Archive for Leni Lenape

Ancient Words In Ethel Stewart’s ‘Last King Of The Hsi-Hsia Empire’

by, John J White, III

Originally published in The Midwestern Epigraphic Society Journal

 

ethelstewart

The “Last King of the Hsi-Hsia Empire” by Ethel Stewart (previous article) discusses several aspects of Tibetan Buddhism in order to explain the Dene version of this history. There is little unity in this current piece. It is simply a chance to point out that Medieval Asian history retained many names that were ancient and EMSL-like. The near universal occurrence of EMSL names came to an end in Asia with the development of modern Chinese culture that has a new name for most peoples and locations.

My current view of Tibetan Buddhism is that it emerged ca 500 BCE as an attempt to add new ideas to a combination of Hinduism + Sun/Light religion. We can find remnants of this new religion in Native American culture, but it is often quite dilute and modified by genuine American ideas. The principal mechanism for such change was the requirement to give up many remnants of Neolithic/Copper Age culture in favor of the Paleolithic/Neolithic culture adopted for American survival. And we surely understand that this older culture was the Earth Mother Culture (EMC) that we have investigated thoroughly.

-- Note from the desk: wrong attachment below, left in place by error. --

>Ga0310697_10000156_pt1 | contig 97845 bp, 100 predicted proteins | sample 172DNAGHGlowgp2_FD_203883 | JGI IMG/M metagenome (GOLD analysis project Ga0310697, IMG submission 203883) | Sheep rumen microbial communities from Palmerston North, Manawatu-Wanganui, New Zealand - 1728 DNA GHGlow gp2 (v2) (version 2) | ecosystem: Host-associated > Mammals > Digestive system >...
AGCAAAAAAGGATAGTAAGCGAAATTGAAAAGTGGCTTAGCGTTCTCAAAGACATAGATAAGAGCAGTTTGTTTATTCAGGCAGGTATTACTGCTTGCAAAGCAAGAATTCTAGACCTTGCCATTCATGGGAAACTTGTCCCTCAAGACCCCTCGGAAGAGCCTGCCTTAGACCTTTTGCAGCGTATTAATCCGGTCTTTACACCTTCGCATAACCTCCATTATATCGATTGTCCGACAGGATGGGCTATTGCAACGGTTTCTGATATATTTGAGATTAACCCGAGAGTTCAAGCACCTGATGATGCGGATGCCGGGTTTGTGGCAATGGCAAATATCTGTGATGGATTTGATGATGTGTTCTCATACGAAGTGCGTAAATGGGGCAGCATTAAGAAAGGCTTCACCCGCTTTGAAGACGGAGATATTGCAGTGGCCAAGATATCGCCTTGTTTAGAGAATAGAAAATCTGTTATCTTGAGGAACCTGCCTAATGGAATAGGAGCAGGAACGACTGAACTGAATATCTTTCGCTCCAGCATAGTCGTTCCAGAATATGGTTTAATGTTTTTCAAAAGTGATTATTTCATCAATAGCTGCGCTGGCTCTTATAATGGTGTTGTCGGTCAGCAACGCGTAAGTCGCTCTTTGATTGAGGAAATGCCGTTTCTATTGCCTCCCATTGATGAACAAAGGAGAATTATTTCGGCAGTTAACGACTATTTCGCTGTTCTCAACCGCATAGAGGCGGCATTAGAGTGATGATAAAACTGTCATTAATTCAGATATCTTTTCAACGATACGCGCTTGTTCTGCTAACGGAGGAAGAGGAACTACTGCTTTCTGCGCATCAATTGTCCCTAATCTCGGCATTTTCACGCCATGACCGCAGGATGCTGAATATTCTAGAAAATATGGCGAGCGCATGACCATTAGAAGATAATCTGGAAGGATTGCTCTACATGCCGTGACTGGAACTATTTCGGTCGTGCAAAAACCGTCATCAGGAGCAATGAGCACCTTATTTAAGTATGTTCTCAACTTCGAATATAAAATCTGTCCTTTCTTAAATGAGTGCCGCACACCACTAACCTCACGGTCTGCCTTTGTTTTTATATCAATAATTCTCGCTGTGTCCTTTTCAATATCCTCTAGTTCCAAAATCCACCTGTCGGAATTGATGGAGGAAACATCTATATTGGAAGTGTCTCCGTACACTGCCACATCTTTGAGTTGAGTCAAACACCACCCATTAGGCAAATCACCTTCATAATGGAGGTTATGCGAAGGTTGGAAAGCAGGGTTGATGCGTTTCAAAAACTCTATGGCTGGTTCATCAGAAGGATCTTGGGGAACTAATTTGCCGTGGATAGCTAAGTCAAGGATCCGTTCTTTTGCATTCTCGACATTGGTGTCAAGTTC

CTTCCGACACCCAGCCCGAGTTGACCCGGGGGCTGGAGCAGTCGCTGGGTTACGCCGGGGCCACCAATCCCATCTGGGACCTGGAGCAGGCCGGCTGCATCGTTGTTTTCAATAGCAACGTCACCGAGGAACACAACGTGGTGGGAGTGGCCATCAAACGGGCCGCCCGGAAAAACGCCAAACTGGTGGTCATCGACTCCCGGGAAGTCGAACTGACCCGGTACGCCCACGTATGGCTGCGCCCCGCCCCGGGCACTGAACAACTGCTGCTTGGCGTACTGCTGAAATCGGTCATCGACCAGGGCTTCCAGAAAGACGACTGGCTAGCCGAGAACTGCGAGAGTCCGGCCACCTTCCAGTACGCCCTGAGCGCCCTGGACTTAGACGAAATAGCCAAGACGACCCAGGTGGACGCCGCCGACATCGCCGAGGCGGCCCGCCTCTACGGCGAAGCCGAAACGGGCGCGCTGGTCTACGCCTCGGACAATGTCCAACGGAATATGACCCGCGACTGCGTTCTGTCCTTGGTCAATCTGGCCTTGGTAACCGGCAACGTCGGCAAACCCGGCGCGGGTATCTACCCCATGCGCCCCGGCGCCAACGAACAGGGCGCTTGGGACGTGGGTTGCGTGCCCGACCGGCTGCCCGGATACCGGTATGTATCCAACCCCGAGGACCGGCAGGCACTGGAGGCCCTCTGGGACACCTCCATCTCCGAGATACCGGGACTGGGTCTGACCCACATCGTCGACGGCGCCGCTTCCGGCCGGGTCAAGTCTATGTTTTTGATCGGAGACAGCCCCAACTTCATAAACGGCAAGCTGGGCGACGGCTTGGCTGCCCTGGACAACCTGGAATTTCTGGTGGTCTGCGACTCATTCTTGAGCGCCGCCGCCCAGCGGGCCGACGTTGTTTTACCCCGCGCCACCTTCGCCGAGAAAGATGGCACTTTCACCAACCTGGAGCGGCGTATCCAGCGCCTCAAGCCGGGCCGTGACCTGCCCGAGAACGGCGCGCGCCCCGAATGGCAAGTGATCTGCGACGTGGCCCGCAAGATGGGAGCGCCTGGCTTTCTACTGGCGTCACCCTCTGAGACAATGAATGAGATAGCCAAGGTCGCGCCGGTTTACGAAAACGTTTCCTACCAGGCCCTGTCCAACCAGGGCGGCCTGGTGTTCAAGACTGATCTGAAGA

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Where Did The 4,000 Lenape Go?

By,

The Lenape walked over a frozen ocean to a land, where nothing was growing.

Then God delivered geese and whales. This action was an experience similar to God delivering manna in a desert.

 

The Lenape history says that the number of Lenape actually multiplied! The Lenape History tells of the Lenape holding a meeting soon after they came to America.

                       The Lenape invited

people, who were in America, to attend the meeting. That meeting was the first of many meetings of government by council in America. The U.S. government is, basically, a government by council.
At the meeting The Lenape immigrants elected an American to be Judge. The judge had red hair!

           The Norwegians sent a rescue mission. 
The Lenape recorded that “No one went from here to there.”

God was not providing enough food for both the local Christians and the 4,000 Lenape.
             The Lenape divided to make the journey

around the southern Christian tribes. White Beaver took his band east and then south to Connecticut. 

Snow Bird took his band northeast and then south, up the Nelson and Reds Rivers to Minnesota, “the pleasant land.”

When they were at Lake Winnipeg,
The meeting of many rivers was to the east. The pleasant land was to the south.

The relentless Little Ice Age weather forced both groups, and the local Lenape, to move further south. White Beaver’s group rowed down the coast. They found a Miami (heartland) in Florida. Snow Bird’s group began a 3,000-mile, 150-year migration to New York via the Dakotas. (Dakota means “cold.”)